25 YEARS AGO
From her position as U.S. President of United Way Worldwide and past President of the United Way Suncoast (Tampa, FL), Suzanne McCormick offered this observation:
“What has become painfully obvious to me is that in fifty years, as a United Way network, we haven’t collectively moved the needle enough in creating more equitable societies and definitely not in terms of equal access to education and opportunity. We haven’t moved the needle far enough in creating an understanding of the impact we make in communities. We haven’t moved the needle far enough in creating an imperative understanding that we need to invest resources for the best skills and staff talent to help us solve the world’s most complex social problems to improve lives. We have been playing catch up for too long, without ever actually having caught up. It’s time to stop reinventing the wheel and trying to create solutions in silos or community by community. The future clearly dictates that if we truly want to improve lives, we must harness the power of shared technology, create multi-sector partnerships, and work together – as a functional network – with shared values for shared solutions. We’ve been on a listening journey recently, and are actively learning from our history, our mistakes, and our successes. We hope to change the environment we’ve been operating in to allow for more innovation sharing, best practice sharing and learning, and genuine partnership.”
Each list reflects several perspectives:
All reinforce the need of local United Way organizations to:
In retrospect, readers might casually observe, “The more things change, the more they stay the same.” While a majority of the specifics change, local United Way organizations continue to be confronted by issues that affect fundraising and quality of individual and family life. Continued concern for racism and sexism is a reminder of persistent issues. A deeper analysis of these issues serves as a reminder of several truths proven by United Way history.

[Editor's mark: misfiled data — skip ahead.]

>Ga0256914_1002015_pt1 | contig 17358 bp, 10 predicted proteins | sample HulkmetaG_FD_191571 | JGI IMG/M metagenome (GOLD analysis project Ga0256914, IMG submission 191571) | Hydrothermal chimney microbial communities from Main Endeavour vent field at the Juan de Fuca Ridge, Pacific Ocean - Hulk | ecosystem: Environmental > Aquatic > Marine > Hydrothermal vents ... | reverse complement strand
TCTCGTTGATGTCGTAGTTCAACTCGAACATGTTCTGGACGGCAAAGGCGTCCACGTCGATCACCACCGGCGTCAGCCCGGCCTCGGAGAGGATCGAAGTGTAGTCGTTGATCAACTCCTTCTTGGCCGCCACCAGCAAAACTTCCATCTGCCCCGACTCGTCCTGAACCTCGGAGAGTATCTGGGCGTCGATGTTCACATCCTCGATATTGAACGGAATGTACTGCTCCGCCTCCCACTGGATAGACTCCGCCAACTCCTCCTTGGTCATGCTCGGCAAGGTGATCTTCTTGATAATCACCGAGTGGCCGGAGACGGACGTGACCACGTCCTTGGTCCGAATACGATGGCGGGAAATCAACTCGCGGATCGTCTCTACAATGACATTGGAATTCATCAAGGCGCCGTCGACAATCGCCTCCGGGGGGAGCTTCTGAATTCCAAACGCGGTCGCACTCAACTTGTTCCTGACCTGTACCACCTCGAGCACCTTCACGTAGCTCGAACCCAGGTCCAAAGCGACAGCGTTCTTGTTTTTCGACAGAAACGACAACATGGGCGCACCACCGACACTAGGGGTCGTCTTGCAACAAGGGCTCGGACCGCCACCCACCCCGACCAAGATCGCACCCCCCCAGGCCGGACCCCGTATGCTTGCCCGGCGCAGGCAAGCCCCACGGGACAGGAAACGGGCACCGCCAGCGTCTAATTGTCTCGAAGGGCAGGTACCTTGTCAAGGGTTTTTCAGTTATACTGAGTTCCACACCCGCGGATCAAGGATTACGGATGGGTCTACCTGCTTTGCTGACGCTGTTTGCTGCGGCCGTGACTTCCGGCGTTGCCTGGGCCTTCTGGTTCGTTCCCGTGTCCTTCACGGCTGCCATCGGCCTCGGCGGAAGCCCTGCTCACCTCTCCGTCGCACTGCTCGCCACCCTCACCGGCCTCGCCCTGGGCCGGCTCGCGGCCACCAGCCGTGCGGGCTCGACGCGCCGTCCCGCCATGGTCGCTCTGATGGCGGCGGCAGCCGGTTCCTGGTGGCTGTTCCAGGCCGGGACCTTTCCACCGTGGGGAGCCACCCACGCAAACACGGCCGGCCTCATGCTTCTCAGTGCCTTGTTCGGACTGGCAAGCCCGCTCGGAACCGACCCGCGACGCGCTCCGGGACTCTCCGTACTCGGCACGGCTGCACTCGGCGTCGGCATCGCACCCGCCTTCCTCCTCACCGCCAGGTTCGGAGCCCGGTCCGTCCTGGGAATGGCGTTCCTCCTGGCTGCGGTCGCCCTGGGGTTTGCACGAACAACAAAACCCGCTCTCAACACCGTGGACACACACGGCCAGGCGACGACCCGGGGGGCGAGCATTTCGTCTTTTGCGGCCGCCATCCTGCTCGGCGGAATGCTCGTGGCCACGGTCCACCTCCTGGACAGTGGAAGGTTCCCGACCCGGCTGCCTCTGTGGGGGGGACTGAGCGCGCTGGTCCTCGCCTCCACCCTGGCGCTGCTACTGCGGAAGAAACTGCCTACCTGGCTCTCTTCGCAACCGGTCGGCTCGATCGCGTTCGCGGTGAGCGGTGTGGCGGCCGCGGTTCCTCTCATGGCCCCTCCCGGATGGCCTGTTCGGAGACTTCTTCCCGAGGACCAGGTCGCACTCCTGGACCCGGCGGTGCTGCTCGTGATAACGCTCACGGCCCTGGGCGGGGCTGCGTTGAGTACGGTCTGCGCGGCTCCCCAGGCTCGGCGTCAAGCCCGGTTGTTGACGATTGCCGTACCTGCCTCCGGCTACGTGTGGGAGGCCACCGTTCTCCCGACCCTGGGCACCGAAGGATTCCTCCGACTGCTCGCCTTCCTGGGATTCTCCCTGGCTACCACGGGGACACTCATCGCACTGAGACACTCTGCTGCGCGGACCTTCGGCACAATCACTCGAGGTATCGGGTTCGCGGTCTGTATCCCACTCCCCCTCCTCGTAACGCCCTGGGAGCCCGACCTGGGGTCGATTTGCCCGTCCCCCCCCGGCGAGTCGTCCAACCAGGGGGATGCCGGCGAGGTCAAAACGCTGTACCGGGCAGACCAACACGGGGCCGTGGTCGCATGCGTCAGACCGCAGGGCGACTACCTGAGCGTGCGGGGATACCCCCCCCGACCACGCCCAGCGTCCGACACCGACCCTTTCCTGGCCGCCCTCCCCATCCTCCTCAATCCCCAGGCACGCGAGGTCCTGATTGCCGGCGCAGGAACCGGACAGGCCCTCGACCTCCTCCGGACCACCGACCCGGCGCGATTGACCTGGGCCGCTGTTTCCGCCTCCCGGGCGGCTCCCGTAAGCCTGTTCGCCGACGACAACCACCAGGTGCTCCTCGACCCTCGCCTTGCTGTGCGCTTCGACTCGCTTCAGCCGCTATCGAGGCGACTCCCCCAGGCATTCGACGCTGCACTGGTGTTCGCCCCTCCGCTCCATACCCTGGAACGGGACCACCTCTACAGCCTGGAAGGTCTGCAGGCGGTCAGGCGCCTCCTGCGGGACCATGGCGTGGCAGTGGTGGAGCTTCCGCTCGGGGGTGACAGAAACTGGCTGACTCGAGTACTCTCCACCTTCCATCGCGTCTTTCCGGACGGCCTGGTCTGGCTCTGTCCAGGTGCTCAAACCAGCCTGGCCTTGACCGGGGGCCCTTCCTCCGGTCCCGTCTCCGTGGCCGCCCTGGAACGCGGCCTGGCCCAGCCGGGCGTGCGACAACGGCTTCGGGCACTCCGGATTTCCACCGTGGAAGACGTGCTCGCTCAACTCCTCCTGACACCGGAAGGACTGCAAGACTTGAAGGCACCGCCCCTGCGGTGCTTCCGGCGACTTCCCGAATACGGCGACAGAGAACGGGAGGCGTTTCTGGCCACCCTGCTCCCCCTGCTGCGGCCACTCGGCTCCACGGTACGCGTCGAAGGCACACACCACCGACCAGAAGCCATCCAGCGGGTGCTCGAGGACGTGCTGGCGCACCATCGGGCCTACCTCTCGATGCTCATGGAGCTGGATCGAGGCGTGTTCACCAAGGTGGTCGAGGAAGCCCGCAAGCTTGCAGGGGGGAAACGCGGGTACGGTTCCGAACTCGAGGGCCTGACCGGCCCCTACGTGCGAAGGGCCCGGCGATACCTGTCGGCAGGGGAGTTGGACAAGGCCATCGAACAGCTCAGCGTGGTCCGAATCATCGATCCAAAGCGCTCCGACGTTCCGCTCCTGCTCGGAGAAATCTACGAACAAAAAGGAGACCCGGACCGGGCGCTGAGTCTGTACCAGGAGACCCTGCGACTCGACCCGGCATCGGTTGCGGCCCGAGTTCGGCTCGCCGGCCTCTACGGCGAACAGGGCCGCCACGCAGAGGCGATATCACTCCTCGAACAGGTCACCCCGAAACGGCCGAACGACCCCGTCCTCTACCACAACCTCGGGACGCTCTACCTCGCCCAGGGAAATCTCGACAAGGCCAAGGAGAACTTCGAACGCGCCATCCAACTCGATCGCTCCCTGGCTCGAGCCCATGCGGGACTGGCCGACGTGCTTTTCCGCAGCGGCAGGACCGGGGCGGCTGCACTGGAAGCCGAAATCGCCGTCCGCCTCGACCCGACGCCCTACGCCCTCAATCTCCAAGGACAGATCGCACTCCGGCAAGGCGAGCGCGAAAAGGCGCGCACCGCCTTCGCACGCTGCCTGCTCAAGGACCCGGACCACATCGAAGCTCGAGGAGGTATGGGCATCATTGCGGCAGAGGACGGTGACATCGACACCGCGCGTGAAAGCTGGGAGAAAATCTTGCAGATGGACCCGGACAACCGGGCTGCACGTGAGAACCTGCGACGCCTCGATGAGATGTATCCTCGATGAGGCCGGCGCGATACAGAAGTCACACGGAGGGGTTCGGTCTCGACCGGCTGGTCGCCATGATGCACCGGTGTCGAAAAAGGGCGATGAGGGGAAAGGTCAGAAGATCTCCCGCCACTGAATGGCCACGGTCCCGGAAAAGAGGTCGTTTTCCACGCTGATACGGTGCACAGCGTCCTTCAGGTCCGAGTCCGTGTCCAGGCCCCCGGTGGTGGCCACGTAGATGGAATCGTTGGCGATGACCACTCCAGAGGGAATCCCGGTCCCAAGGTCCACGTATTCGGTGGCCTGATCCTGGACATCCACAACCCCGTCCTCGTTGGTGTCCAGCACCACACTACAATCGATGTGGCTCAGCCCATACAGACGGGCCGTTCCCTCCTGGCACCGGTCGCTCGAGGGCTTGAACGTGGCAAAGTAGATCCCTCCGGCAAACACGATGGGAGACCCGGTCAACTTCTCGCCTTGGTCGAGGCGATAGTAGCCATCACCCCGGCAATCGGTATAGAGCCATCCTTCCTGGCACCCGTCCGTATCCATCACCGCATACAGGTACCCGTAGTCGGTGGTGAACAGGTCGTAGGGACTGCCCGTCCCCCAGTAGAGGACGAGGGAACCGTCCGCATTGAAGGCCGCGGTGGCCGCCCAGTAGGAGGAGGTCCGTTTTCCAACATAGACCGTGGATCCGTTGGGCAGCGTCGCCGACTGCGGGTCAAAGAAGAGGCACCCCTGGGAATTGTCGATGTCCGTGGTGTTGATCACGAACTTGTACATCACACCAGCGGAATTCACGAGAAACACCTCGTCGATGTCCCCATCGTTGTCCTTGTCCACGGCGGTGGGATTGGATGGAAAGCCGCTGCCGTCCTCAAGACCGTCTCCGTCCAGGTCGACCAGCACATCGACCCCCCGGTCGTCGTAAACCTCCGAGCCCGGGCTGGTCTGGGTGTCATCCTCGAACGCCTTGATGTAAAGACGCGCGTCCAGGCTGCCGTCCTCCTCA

1. The issues defined by United Way leaders transcend individual organizations. They touch nearly every community.
2. They directly relate to that common part of the United Way mission: “to improve lives” and United Ways’ focal responsibility to raise money to do so.
3. United Way continues to serve a centrist role in most communities, developing resources and focusing public attention on causes of problems more often than symptoms of problems.
Reflection: This periodic look at issues identified by professional United Way leaders goes beyond the thought that “The more things change, the more they stay the same.” This snapshot of issues underscores the continuing efforts of local, national, and international United Way leaders to confront them in a united way.